Wednesday, August 27, 2008
Something struck me towards the end of this classic crime novel - no one in James Ellroy's world is "good". Everyone has a flaw. There are no heros, only victims. There are of course innocent bystanders, but you get the impression that the people killed in the mass murder at the Nite Owl cafe are probably guilty of something, if only the author had got around to telling us what it was exactly.
This is perhaps fitting for this convoluted story which mixes murder, police brutality with a web of sex, pornography and political corruption. The two main police characters, carry their personal flaws through into their police work - Bud White for instance carries a hatred of wife beaters - or indeed anyone who brutalises women. His police work often spills over into vigilante action against the perpetrators of such violence. Many of the other officers are prepared to bend or break the law to further their own careers - all of them hold racist ideas against the cities black community.
How realistic this all this is difficult to say - certainly it's a far cry from many detective novels, with squeaky clean heroes and stereotypical baddies. The complex plot reflects perhaps the reality of corruption - the web of intrigue that drags dozens of people into illegal activity. And their is a ring of truth to the nasty racial attitudes of the policemen.
Apparently, some of the key moments in the book are based on historical events. In particular, this scene of police brutality, which shapes the novel at the very beginning. It's an enjoyable read, though not necessarily a pleasant one.
Monday, August 25, 2008
Early on in this new book on the Taj Mahal, the author makes the point that the building has reached a level of recognition in the popular consciousness, far beyond anything that those who original built it could have imagined. The building has been used in India itself to advertise everything from “tea to hotels”.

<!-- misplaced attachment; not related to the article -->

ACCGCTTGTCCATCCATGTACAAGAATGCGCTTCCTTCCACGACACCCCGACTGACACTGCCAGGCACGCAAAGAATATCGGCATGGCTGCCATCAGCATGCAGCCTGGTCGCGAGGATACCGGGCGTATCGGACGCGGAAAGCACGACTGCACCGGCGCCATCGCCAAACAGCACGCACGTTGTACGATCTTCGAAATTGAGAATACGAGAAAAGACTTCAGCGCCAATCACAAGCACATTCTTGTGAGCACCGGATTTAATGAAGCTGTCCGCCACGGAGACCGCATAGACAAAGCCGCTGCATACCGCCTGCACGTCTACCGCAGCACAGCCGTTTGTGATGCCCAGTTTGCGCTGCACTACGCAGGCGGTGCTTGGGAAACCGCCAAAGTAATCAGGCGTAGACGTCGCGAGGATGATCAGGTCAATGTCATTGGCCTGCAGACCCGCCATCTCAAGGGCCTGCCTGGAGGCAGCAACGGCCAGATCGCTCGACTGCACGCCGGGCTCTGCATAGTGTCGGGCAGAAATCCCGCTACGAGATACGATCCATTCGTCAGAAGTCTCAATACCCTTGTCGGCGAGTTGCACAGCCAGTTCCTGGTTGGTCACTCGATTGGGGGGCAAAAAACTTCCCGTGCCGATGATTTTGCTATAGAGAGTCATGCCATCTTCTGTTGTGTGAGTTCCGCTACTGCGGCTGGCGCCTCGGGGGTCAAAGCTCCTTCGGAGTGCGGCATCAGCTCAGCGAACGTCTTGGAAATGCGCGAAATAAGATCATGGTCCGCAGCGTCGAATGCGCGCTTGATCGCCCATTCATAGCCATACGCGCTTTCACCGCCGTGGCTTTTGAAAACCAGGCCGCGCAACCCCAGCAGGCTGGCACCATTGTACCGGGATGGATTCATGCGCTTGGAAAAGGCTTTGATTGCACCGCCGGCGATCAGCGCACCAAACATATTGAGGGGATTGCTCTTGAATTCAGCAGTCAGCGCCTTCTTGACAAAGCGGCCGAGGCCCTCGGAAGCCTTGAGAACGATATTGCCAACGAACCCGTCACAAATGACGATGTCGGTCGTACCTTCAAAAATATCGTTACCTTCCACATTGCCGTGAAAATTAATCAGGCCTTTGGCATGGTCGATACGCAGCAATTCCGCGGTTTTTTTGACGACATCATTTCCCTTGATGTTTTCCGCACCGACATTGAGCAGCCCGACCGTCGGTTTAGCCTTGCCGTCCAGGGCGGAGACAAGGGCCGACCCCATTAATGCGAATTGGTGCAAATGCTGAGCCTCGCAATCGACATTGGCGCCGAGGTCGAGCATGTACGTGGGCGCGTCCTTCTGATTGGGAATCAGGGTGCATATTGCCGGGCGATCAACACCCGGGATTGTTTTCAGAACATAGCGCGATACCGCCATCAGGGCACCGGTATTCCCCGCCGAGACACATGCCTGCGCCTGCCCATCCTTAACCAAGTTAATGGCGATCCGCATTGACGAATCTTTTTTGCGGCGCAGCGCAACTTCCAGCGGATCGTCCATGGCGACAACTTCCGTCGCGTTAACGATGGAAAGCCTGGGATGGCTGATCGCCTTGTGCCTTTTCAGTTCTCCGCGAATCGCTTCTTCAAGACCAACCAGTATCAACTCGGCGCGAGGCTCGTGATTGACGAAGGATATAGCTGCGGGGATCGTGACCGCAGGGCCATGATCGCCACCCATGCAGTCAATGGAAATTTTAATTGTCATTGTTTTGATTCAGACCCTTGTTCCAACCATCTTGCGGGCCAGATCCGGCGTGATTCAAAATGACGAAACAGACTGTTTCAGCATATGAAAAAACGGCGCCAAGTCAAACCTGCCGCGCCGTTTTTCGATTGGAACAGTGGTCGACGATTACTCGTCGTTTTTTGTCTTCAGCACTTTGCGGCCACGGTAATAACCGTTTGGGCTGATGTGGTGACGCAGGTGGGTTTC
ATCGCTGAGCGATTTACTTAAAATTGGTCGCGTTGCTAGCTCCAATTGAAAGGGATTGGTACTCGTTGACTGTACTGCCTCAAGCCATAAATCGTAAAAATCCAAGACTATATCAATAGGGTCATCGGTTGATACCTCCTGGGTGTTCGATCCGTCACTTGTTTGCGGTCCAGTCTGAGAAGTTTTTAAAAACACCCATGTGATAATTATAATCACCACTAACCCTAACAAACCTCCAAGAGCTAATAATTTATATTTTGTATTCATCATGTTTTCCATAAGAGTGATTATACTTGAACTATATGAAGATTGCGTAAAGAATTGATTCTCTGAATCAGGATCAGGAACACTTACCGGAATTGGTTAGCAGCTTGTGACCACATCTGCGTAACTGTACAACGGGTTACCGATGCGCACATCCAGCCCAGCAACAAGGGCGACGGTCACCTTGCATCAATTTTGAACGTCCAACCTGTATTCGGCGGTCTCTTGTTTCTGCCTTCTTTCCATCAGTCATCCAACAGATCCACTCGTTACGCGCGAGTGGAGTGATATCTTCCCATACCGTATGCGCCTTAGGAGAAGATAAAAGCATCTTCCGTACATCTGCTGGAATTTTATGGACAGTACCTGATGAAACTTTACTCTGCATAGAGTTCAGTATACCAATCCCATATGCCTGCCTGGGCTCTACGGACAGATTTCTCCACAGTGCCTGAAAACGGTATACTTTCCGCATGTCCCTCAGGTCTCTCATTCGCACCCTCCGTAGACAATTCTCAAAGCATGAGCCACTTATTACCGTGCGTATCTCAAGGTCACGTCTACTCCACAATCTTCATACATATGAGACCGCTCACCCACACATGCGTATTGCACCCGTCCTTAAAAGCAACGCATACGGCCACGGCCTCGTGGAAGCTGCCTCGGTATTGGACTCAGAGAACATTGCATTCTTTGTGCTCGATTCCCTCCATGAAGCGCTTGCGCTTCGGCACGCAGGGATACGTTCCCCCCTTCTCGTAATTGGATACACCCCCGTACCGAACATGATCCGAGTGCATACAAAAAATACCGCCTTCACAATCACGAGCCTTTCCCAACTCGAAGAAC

Internationally of course, the very silhouette of the building represents India incarnate which is why, as the author writes, there is “no town in midland Britain without at least one Taj Mahal takeaway”.
Surprisingly perhaps, the Taj Mahal doesn’t have that long a history, though the stories that have grown up around it would fill a book far longer than this one.
The one thing that most people know about the Taj, is that it is a tomb. Built in the 1630s by the Mughal Emperor Shah Jahan, the Taj Mahal’s huge dome covers the grave of his favourite wife, Mumtaz Mahal who died during the birth of the couple’s fourteenth child. Shah Jahan himself was buried next too her, unusually off-centre in this most symmetrical of buildings.
As Tillotson says - “The construction of the tomb… the effort, the cost and the splendid result have all been taken as further evidence of the power of Shah Jahan’s grief”. For many, these facts alone make the Taj Mahal the greatest monument to love – indeed it is why that arch-manipulator of the media, Princess Diana, could use it as a backdrop to send a message of loneliness on a visit to India with her then husband, Prince Charles.
For most readers in Britain the history of India will started with Britain’s involvement in that country, so Tillotson’s potted history of the Mughal emperors, Shah Jahan’s rise to power and his eventual house arrest by one of his sons, who assumed control of the throne, is informative and fascinating.
The wealth and power of the Mughal emperors is of course demonstrated by the Taj Mahal itself, but the design of the building came from a long tradition of Mughal architecture. This is often overlooked, and by the time of European involvement in the country, the building became the centre of a debate on it’s origin.